Cyber Defense

DoD advances second phase of 'Hack the Pentagon'

The Department of Defense is advancing its “Hack the Pentagon” program into a new, second-phase effort aimed at finding additional security vulnerabilities.

HackerOne and Synack were awarded DoD contracts to launch their own “bug bounty” challenges with a goal of normalizing crowd-sourced approaches to digital defenses, a Pentagon statement said.

“At Secretary Carter’s direction, DOD hosted the first bug bounty program in the federal government last spring, and is prepared to launch a second, two-pronged effort in partnership with HackerOne and Synack,” DOD officials said.

“These contract vehicles will create an easier and faster path for components and services to set up their own challenges,” said Defense Digital Service member Lisa Wiswell said. “Considering the tremendous cost-benefit of crowdsourcing talent, it’s proven that you’ll get more bang for your buck than with some of the other traditional security tools we’ve used in the past.”

The original pilot bug bounty program with HackerOne allowed more than 1,400 registered hackers to test the defenses of selected DoD websites.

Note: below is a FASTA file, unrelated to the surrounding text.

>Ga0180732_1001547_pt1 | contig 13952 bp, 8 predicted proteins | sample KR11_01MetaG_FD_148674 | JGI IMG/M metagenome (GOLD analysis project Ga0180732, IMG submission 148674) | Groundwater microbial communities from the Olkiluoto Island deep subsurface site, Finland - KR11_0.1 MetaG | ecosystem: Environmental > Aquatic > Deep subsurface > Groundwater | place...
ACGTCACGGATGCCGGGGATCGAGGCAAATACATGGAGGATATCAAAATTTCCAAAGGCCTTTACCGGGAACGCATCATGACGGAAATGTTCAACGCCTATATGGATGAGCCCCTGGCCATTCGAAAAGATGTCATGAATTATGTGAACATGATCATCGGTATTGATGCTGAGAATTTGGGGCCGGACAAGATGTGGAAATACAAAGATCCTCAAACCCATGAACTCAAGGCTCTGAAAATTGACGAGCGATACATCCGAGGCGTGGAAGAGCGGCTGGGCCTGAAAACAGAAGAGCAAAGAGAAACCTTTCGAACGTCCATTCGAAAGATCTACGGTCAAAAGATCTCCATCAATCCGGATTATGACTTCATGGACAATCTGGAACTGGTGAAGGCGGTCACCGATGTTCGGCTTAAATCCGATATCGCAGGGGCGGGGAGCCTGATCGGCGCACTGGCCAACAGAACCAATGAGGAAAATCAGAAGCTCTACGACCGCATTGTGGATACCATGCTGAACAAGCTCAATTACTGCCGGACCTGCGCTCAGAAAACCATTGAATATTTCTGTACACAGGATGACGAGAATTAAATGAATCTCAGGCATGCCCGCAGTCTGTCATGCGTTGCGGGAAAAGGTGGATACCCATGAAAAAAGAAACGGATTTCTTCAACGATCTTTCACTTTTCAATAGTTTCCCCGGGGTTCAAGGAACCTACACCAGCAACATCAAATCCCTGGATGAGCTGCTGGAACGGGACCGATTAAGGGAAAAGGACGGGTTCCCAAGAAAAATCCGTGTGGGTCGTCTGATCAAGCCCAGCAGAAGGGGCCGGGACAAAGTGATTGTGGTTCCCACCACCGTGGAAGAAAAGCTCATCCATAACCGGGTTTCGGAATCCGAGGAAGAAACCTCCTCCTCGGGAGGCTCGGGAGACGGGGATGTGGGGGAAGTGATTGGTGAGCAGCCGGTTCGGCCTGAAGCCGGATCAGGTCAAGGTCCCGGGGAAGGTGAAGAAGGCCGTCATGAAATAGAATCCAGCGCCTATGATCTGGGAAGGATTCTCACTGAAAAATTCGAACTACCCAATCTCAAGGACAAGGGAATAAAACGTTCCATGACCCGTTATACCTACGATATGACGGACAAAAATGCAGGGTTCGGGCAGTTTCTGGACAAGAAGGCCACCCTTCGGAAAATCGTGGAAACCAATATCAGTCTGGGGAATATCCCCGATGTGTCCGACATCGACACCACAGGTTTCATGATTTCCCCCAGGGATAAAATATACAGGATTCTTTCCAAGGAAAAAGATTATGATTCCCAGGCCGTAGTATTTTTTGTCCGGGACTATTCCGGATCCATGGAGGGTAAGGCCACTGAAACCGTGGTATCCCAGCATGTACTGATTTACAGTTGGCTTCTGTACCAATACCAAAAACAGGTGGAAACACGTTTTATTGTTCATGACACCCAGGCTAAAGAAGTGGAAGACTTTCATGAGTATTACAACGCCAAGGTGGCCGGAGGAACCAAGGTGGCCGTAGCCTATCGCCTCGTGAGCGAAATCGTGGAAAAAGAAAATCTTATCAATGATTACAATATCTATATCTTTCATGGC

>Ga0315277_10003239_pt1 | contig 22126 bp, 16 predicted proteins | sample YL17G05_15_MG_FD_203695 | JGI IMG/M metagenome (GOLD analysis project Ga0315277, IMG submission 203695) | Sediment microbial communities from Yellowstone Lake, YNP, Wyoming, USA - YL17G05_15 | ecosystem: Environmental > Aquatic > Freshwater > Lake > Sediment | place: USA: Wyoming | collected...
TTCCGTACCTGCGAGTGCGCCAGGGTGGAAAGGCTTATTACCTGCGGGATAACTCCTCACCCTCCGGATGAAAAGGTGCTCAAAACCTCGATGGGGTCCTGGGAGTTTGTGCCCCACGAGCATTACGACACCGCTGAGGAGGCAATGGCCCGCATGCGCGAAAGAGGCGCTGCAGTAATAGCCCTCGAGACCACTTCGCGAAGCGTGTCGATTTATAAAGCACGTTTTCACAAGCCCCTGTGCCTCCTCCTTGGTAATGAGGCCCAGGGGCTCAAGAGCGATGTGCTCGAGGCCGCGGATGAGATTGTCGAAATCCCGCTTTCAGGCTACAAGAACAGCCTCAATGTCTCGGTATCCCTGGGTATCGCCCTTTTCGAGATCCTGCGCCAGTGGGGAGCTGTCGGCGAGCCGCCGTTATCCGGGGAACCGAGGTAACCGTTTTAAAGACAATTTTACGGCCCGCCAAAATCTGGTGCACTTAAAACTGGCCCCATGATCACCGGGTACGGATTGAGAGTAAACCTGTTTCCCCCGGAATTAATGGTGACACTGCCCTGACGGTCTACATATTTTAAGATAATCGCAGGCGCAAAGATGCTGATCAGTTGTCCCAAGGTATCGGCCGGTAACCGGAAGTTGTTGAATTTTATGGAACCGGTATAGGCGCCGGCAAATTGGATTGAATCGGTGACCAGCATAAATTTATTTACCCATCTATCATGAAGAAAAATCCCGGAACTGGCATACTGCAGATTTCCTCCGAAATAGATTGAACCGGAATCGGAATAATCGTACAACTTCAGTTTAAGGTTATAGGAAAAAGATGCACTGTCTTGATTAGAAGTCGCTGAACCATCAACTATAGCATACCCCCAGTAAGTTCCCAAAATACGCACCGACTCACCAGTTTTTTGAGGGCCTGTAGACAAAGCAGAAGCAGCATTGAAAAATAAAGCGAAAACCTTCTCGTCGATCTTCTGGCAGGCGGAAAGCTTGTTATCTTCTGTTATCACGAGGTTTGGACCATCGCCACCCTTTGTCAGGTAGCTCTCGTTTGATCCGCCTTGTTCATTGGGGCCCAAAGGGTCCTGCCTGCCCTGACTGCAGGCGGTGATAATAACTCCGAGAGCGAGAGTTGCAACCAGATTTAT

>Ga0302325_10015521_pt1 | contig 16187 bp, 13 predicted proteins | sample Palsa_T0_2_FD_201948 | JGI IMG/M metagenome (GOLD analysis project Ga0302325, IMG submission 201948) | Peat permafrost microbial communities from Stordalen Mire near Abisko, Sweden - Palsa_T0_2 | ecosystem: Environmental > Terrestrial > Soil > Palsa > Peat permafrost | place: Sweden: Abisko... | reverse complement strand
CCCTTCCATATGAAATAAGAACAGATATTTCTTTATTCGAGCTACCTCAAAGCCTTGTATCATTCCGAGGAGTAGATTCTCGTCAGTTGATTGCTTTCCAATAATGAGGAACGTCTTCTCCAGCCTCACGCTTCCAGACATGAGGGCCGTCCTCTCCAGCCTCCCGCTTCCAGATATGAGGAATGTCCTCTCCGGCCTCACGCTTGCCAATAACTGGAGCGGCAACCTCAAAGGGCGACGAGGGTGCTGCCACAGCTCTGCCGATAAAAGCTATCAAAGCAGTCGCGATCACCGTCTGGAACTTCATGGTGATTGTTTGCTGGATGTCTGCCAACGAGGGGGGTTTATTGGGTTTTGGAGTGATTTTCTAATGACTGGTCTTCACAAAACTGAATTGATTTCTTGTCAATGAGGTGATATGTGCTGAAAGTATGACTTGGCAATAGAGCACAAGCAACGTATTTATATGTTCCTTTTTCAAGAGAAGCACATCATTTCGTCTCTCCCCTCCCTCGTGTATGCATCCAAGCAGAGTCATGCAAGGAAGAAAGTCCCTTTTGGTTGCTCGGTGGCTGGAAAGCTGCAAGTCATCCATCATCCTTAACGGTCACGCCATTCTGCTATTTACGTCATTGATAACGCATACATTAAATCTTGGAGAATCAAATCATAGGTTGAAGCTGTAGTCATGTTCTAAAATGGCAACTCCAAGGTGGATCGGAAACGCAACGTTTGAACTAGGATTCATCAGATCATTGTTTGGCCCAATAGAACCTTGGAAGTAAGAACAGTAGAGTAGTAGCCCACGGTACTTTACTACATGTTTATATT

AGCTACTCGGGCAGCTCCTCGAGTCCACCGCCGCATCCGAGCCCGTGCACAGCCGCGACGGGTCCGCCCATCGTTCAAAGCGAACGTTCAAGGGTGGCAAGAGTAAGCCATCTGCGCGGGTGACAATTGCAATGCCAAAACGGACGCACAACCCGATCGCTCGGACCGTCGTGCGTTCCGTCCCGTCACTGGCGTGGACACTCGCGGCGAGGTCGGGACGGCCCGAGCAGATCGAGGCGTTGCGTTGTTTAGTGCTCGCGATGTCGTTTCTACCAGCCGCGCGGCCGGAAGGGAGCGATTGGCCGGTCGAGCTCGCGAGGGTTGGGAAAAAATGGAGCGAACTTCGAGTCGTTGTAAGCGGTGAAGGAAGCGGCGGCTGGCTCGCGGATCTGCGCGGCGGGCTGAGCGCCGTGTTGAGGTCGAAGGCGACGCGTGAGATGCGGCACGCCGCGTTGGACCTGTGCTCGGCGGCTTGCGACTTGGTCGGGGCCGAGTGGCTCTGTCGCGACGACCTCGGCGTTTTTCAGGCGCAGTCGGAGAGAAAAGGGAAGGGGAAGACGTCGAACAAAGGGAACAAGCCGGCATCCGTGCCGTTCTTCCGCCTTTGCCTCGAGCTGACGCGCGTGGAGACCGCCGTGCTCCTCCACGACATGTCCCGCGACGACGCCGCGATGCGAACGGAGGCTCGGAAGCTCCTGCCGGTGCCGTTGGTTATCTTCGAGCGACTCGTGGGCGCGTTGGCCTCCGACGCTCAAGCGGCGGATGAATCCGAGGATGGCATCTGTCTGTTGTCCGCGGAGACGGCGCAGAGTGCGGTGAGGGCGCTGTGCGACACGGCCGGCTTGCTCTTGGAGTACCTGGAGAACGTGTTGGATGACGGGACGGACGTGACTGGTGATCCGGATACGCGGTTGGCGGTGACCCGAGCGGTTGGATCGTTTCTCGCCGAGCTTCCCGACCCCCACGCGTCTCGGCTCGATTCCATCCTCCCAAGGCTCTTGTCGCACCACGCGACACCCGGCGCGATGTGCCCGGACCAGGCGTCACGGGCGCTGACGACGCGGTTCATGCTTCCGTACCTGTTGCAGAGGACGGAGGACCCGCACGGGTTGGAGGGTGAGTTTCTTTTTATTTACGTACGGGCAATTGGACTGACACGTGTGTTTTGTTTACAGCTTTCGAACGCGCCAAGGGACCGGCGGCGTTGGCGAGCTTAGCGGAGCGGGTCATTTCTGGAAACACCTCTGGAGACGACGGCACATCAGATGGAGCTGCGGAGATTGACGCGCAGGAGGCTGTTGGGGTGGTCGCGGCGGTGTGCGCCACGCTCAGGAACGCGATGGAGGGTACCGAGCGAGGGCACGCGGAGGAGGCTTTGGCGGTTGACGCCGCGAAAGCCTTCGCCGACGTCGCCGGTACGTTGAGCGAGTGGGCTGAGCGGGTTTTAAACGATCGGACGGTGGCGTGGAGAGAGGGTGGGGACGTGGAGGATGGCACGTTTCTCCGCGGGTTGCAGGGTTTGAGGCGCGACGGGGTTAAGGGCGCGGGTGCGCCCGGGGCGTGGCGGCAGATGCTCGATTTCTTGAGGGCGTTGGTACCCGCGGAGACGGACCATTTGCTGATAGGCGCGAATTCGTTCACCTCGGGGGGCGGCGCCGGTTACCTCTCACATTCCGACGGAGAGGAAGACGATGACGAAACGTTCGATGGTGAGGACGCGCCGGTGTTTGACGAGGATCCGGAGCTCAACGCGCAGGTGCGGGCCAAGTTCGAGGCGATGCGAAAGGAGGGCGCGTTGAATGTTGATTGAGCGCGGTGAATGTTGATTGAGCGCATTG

“As a result of this pilot, 138 unique and previously undisclosed vulnerabilities were identified by security researchers and remediated in near real-time by the Defense Media Activity,” DoD officials explained.

The new effort is multi-pronged in that is seeks to both expand the volume of DoD websites tested for security and increase participation and collaboration among partner federal agencies with a similar interest in better protecting government networks.

Following the success of Hack the Pentagon, Carter recognized the value of the program and directed other DoD components and military services to adopt the crowd-sourced security concept, according to a Pentagon report.

“I’m directing all DoD components to review where bug bounties can be used by them as a valuable tool in their own security tool kit,” Carter said at the Hack the Pentagon ceremony in June. “We’re going to include incentives in our acquisition guidance and policies so that contractors who work on DoD systems can also take advantage of innovative approaches to cybersecurity testing.”

 

 

 

About the Author

Kris Osborn is editor-in-chief of Defense Systems. He can be reached at kosborn@1105media.com.

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